It appears that fairy women all over Ireland find birth a difficult experience. Many fairy children die before birth and those that do survive are often stunted or deformed creatures.
The adult fairies, who are aesthetic beings, are repelled by these infants and have no wish to keep them. They will try to swap them with healthy children who they steal from the mortal world. The wizened, ill tempered creature left in place of the human child is generally known as a changeling and possesses the power to work evil in a household. Any child who is not baptised or who is overly admired is especially at risk of being exchanged.
It is their temperament, however, which most marks the changeling. Babies are generally joyful and pleasant, but the fairy substitute is never happy, except when some calamity befalls the household. For the most part, it howls and screeches throughout the waking hours and the sound and frequency of its yells often transcend the bounds of mortal endurance.
A changeling can be one of three types: actual fairy children; senile fairies who are disguised as children or, inanimate objects, such as pieces of wood which take on the appearance of a child through fairy magic. This latter type is known as a stock.
Puckered and wizened features coupled with yellow, parchment-like skin are all generic changeling attributes. This fairy will also exhibit very dark eyes, which betray a wisdom far older than its apparent years. Changelings display other characteristics, usually physical deformities, among which a crooked back or lame hand are common. About two weeks after their arrival in the human household, changelings will also exhibit a full set of teeth, legs as thin as chicken bones, and hands which are curved and crooked as birds' talons and covered with a light, downy hair.
No luck will come to a family in which there is a changeling because the creature drains away all the good fortune which would normally attend the household. Thus, those who are cursed with it tend to be very poor and struggle desperately to maintain the ravenous monster in their midst.
One positive feature which this fairy may demonstrate is an aptitude for music. As it begins to grow, the changeling may take up an instrument, often the fiddle or the Irish pipes, and plays with such skill that all who hear it will be entranced. This report is from near Boho in County Fermanagh.
"I saw a changeling one time. He lived with two oul' brothers away beyond the Dog's Well and looked like a wee wizened monkey. He was about ten or eleven but he couldn't really walk, just bobbed about. But he could play the whistle the best that you ever heard. Old tunes that the people has long forgotten, that was all he played. Then one day, he was gone and I don't know what happened to him at all."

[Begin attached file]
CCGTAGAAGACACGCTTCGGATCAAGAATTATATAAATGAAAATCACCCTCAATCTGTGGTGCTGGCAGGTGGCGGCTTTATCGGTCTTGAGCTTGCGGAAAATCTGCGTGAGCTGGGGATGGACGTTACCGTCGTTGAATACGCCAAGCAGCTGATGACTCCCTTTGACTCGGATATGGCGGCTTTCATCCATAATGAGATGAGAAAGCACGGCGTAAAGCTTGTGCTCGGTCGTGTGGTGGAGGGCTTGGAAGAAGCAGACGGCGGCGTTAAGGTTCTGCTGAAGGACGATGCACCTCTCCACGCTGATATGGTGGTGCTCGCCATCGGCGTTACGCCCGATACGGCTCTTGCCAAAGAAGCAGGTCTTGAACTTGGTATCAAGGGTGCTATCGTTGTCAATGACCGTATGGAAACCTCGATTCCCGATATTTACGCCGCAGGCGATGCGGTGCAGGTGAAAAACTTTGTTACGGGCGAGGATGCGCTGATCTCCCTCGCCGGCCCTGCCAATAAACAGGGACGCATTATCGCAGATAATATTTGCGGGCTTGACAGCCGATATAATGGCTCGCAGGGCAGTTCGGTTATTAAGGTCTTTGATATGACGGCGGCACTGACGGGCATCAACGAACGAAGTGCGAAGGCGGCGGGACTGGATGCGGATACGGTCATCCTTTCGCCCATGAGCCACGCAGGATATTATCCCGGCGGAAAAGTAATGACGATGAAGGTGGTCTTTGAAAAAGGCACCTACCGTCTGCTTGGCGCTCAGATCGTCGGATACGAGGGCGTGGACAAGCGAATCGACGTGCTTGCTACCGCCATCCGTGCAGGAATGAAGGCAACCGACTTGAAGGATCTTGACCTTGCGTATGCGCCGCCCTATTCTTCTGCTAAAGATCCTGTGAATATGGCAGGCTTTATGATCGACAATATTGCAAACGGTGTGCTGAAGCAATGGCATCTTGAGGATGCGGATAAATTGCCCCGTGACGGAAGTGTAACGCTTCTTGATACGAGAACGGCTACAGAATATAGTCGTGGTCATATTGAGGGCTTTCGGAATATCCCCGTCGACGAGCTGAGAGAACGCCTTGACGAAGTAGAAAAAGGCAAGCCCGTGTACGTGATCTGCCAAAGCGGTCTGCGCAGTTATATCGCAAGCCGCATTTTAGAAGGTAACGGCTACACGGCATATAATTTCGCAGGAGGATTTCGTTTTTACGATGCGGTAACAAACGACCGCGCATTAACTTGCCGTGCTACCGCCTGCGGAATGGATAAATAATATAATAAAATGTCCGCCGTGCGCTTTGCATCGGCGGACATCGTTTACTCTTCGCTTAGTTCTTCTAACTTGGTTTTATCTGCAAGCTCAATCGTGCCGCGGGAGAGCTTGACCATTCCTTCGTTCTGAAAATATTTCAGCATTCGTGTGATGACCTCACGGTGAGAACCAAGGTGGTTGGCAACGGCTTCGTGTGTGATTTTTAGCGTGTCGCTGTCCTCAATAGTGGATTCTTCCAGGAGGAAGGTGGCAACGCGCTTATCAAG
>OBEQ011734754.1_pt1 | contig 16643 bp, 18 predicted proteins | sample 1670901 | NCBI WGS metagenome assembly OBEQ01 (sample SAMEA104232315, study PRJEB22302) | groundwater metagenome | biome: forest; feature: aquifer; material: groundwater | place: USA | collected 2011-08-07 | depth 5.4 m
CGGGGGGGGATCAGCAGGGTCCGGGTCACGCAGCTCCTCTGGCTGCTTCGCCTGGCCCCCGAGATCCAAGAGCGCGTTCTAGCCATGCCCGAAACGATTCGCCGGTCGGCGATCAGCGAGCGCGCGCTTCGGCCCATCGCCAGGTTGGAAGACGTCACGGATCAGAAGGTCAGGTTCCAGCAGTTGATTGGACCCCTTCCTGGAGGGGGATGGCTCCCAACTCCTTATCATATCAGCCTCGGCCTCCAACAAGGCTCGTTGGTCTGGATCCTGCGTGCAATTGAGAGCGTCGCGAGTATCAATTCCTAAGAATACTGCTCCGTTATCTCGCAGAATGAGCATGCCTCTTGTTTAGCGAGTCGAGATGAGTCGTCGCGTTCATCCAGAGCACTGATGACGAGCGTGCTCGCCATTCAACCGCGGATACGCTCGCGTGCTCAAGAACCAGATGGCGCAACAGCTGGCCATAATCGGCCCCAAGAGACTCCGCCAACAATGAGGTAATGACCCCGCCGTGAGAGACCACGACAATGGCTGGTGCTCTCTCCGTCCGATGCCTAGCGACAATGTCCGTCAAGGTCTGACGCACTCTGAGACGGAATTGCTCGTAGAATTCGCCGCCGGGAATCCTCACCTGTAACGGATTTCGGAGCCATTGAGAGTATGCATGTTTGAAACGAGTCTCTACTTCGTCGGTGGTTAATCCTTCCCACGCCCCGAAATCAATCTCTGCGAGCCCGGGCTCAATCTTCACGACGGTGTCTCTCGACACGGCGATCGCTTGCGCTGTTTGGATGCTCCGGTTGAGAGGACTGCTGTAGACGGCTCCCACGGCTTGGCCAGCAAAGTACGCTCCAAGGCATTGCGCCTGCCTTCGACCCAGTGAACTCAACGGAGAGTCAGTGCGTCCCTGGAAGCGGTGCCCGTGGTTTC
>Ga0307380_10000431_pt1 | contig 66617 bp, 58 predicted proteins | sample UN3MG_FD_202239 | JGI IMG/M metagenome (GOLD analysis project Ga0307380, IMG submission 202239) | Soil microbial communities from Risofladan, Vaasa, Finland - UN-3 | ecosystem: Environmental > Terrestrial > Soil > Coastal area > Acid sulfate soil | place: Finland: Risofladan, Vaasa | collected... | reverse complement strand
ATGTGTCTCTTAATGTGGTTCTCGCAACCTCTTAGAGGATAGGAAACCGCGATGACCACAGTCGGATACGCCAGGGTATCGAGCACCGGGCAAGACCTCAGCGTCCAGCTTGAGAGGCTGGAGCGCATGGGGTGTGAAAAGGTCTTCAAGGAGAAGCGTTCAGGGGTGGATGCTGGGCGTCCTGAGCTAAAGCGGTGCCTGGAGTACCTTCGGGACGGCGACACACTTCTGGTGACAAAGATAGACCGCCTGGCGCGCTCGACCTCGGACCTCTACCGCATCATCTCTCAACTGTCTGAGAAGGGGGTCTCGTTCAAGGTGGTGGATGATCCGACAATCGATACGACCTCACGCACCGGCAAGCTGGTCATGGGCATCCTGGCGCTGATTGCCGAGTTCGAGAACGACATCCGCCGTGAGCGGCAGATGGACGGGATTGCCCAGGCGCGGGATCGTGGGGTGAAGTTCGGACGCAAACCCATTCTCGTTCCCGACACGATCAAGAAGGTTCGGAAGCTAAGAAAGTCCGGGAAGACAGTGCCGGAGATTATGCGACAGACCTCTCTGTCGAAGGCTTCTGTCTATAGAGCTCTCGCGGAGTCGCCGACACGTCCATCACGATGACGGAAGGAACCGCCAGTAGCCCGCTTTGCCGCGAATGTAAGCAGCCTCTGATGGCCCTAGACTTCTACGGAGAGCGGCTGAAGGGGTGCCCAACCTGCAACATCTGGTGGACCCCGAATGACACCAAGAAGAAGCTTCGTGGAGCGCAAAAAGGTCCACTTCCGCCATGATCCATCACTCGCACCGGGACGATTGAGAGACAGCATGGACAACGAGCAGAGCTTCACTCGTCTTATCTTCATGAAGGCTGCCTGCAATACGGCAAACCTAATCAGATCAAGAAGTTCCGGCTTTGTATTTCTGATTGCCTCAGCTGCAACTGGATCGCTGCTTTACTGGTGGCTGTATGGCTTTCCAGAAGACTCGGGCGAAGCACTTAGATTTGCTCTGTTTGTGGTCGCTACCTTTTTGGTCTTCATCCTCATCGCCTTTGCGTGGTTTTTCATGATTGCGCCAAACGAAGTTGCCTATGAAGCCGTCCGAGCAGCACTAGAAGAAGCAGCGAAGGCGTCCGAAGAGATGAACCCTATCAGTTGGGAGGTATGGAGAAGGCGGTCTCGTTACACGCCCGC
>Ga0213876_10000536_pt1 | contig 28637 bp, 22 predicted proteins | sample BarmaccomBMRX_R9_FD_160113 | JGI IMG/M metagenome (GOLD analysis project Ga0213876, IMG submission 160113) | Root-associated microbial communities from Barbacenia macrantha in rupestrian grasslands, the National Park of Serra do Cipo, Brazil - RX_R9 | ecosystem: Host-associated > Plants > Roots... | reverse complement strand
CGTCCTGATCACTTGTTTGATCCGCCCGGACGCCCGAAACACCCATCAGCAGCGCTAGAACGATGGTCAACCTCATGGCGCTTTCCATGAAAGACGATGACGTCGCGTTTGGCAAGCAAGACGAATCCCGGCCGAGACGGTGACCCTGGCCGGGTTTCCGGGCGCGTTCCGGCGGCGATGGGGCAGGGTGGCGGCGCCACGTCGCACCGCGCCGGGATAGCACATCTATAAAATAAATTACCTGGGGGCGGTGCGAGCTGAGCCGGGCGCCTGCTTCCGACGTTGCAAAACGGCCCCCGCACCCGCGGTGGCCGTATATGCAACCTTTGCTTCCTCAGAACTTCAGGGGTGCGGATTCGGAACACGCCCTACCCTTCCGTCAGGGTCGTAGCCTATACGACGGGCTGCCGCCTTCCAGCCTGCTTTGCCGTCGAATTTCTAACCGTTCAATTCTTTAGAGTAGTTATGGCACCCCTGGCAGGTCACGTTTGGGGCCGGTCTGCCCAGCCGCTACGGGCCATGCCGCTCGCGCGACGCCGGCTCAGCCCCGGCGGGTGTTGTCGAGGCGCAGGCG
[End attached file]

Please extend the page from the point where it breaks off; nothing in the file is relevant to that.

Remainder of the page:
Prevention being better than cure, a number of protections may be placed around an infant's cradle to ward off a changeling. A holy crucifix or iron tongs placed across the cradle will usually be effective, because fairies fear these. An article of the father's clothing laid across the child as it sleeps will have the same effect.
Changelings have prodigious appetites and will eat all that is set before them. The changeling has teeth and claws and does not take the breast like a human infant, but eats food from the larder. When the creature is finished each meal, it will demand more. Changelings have been known to eat the cupboard bare and still not be satisfied. Yet no matter how much it devours, the changeling remains as scrawny as ever.
Changelings do not live long in the mortal world. They usually shrivel up and die within the first two or three years of their human existence. The changeling is mourned and buried, but if its grave is ever disturbed all that will be found is a blackened twig or a piece of bog oak where the body of the infant should be. Some live longer but rarely into their teens.
There can also be adult changelings. These fairy doubles will exactly resemble the person taken but will have a sour disposition. The double will be cold and aloof and take no interest in friends or family. It will also be argumentative and scolding. As with an infant, a marked personality change is a strong indication of an adult changeling.
Changelings may be driven from a house. When this is achieved, the human child or adult will invariably be returned unharmed.
The least severe method of expulsion is to trick the fairy into revealing its true age. Another method is to force tea made from lusmore (foxglove) down the throat of a suspected changeling, burning out its human entrails and forcing it to flee back to the fairy realm. Heat and fire are anathema to the changeling and it will fly away.